At the core of Selenidad — the enduring tribute to Latina superstar Selena Quintanilla — is the shared relatability to her story and of course, the Queen of Tejano’s transcendent vocals. Now, 27 years after her death, subsequent generations get to experience “new music” from the singer with “Moonchild Mixes,” out today (Aug. 26) via Warner Music Latina.
Containing 13 songs in total, 10 of which are new variations of tracks from Selena’s catalog, “Moonchild” was produced by Selena’s brother and original Selena y Los Dinos composer/bass player/producer, A.B. Quintanilla III.
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“Moonchild” pulls from the band’s 1998 “Preciosa” album, refashioning the songs “Carino Mio,” “Sabes” and the album’s lead single “Como Te Quiero,” which received three different remixes including a pop, cumbia and regional Mexican rendition.
“It definitely wasn’t an overnight process,” Selena’s father Abraham Quintanilla, Jr. tells Variety over Zoom. “We were able to extract her vocal tracks with new technology to make her sound more mature. If you listen to it, it gives you that feeling that it was recorded — as if she went into the studio this morning.”
After her murder in 1995, a re-recorded version of “Como Te Quiero” was released in a 2004 compilation album and now, nearly 20 years later, the revamped track, originally a ballad, has morphed into three different genres. As Selena’s sister and drummer of Los Dinos explains it, “When [A.B.] was creating the music and selecting the songs for this album, he kept in mind what the younger generation was listening to, to bring Selena to a new, younger audience.”
The album’s second track, “Dame Tu Amor (Cumbia Version),” received both a regional Mexican upgrade and a cumbia remix. Originally a ranchera, the track comes from the band’s 1986 “Alpha” album — the third studio effort released by Selena y Los Dinos, second to 1985’s “The New Girl in Town.”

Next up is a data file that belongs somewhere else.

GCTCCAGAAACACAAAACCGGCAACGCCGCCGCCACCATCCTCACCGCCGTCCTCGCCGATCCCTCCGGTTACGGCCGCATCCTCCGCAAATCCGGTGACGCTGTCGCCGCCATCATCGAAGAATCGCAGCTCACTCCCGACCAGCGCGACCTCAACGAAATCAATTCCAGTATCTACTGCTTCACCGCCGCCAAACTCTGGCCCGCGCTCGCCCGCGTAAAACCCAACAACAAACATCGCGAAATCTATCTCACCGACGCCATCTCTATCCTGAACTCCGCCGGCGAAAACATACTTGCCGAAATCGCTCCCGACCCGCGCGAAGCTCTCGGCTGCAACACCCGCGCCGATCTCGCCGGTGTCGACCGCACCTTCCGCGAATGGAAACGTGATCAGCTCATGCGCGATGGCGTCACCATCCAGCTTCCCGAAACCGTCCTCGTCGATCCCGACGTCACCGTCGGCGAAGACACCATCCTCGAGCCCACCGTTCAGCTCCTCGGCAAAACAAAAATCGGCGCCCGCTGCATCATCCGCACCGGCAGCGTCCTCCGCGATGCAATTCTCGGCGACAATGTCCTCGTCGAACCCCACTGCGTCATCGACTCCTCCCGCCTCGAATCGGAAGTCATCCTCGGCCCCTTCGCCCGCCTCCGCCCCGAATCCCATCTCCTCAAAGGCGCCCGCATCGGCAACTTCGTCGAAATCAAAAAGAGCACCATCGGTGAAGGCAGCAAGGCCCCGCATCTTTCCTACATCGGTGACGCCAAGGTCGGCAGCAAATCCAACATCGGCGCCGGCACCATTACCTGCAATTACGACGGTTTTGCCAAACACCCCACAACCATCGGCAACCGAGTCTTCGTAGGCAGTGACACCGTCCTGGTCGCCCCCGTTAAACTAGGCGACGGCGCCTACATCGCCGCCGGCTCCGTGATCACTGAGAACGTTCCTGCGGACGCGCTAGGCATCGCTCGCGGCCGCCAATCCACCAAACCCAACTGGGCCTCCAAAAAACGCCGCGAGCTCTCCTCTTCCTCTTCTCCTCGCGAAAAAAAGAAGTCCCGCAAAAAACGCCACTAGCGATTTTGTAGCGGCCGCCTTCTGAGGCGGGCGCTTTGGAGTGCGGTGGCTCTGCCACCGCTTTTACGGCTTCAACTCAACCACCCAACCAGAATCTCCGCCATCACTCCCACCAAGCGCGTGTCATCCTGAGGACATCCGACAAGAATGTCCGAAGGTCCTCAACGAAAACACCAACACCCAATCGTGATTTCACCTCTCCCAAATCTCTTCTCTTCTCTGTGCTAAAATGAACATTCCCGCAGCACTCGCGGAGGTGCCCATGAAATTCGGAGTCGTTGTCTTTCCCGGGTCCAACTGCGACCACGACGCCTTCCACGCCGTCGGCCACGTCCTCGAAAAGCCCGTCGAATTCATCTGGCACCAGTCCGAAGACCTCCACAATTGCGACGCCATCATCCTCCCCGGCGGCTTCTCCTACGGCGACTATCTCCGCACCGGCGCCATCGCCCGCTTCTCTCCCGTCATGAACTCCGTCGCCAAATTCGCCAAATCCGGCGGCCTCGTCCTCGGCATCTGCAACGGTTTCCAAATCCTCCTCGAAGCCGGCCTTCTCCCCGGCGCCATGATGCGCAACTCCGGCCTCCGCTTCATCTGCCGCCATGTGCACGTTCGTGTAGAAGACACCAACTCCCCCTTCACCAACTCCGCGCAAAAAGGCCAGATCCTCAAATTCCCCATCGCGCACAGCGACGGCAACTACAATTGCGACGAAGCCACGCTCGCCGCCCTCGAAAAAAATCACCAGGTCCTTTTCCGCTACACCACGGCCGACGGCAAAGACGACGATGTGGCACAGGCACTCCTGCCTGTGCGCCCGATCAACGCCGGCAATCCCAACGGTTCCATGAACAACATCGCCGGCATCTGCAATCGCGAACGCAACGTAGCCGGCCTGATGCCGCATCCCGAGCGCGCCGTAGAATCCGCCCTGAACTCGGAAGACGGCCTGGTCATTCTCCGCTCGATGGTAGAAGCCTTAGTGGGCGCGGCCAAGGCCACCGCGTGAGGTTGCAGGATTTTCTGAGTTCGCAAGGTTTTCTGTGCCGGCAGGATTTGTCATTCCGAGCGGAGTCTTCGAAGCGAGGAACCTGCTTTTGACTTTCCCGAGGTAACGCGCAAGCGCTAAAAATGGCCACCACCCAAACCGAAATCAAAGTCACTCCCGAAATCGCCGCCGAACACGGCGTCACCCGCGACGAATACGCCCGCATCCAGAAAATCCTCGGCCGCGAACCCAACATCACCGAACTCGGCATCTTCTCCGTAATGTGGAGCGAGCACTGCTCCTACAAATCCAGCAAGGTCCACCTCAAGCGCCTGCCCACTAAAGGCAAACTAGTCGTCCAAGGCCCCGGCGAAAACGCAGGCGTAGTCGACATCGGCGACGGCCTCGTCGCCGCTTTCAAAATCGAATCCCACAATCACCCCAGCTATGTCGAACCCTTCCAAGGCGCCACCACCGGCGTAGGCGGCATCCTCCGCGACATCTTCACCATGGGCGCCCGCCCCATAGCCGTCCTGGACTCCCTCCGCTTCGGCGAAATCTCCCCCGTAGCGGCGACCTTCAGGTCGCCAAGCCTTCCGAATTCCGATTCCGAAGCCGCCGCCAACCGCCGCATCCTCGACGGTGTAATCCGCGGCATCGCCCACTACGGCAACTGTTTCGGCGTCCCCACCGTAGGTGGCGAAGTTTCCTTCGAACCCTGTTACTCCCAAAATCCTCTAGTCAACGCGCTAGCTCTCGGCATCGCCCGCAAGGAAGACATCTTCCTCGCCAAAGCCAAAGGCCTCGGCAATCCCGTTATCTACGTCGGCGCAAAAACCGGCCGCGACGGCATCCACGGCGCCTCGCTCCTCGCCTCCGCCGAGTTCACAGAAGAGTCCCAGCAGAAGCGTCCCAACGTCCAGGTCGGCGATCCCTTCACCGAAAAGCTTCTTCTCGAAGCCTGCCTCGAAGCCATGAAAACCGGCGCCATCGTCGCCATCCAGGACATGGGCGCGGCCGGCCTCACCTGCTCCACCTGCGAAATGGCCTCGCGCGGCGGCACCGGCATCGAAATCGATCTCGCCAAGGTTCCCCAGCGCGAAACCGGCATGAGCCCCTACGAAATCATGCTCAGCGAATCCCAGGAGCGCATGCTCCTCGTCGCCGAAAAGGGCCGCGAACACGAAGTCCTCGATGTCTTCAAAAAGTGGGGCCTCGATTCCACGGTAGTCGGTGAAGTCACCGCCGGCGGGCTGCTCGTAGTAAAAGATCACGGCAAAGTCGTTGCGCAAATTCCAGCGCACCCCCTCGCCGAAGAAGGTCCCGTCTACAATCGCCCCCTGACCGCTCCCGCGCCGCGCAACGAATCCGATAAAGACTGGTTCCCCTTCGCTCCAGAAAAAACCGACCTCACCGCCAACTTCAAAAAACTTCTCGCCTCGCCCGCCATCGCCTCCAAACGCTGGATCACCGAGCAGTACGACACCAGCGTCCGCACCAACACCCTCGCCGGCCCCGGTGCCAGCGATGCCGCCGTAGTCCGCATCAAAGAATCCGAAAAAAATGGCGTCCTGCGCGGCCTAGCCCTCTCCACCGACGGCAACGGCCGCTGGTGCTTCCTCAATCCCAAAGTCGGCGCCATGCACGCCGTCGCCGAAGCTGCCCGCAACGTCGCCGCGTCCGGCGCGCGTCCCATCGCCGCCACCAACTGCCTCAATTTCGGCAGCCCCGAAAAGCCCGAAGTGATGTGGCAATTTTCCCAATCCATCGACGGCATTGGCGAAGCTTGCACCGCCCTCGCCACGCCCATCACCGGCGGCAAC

It has been 37 years since these songs were originally released, meaning Selena was between the ages of 13 and 16 at the time of their recording. The Tejano popstar’s voice is altered in “Moonchild,” but the new recordings should not be mistaken for computerized or deep-fake manipulations. A.B. confirmed in a December 2021 interview with Tino Cochino Radio (where he also revealed he used Steve Aoki’s sound packs on the album) that he took Selena’s ’80s vocals and by “detuning her voice a little to make her sound deeper, she sounded like… how she did at 23.”
Other tracks like “Corazoncito,” also from “Alpha,” were remixed for the first time since their original distribution, exchaning old school ’80s cumbia beats for freshened-up rhythm sections fit for 2022. All of the songs on “Moonchild” are owned by the family’s record company, Q Productions.
Since Selena’s death, there have been numerous successful soundtracks, remixes, compilations, live albums and special edition box sets. It’s not an uncommon practice to release and commemorate icons who have passed — be it Elvis Presley, Prince, Amy Winehouse or Michael Jackson — with posthumous collections, but involving new technology can be a polarizing subject. When “Moonchild” was announced earlier this year, many articles and tweets questioning the decision to “update” Selena’s voice were debated online.
Suzette adds, “I don’t think there’s anything that ‘crosses the line’ when you’re speaking of somebody’s legacy.” Abraham says that the Quintanilla estate is currently in talks and working with some companies “that wanna do a hologram, although nothing has been set in stone.” (In 2015, a highly-anticipated Selena hologram tour was supposed to make the rounds in 2018, but it was eventually pulled for reasons that remain unclear).
“There’s a reason why these holograms are wanted, are being made — because these artists are loved and they have such a huge fan base that’s wanting to go see them,” continues Suzette. “I know for us, every project that we do, we do it with love. And with special care, making sure that it’s what her fans are wanting. And there’s a whole new generation of fans out there now. So, if a hologram looks right and it feels like Selena and it does resemble her, of course, we would love to create something like that.”
For now, the family is celebrating the release of “Moonchild Mixes,” which boasts a clean production at the familiar hands of Q Productions and once again, confirms the love for Selena’s voice and narrative is undisputedly timeless.
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